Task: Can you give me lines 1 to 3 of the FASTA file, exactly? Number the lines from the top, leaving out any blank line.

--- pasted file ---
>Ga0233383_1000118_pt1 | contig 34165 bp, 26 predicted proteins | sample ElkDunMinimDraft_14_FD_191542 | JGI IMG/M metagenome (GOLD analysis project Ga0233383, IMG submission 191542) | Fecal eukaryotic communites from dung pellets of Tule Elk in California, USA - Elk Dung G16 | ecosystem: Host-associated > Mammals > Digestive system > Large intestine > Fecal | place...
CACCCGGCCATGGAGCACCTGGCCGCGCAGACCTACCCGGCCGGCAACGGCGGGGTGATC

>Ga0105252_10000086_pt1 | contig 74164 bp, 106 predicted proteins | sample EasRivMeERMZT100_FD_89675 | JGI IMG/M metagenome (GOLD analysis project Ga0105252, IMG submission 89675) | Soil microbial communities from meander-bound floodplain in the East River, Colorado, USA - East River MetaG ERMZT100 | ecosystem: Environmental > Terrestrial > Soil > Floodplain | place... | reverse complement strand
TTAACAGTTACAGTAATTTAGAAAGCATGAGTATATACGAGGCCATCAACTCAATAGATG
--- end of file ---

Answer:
>Ga0233383_1000118_pt1 | contig 34165 bp, 26 predicted proteins | sample ElkDunMinimDraft_14_FD_191542 | JGI IMG/M metagenome (GOLD analysis project Ga0233383, IMG submission 191542) | Fecal eukaryotic communites from dung pellets of Tule Elk in California, USA - Elk Dung G16 | ecosystem: Host-associated > Mammals > Digestive system > Large intestine > Fecal | place...
CACCCGGCCATGGAGCACCTGGCCGCGCAGACCTACCCGGCCGGCAACGGCGGGGTGATC

>Ga0105252_10000086_pt1 | contig 74164 bp, 106 predicted proteins | sample EasRivMeERMZT100_FD_89675 | JGI IMG/M metagenome (GOLD analysis project Ga0105252, IMG submission 89675) | Soil microbial communities from meander-bound floodplain in the East River, Colorado, USA - East River MetaG ERMZT100 | ecosystem: Environmental > Terrestrial > Soil > Floodplain | place... | reverse complement strand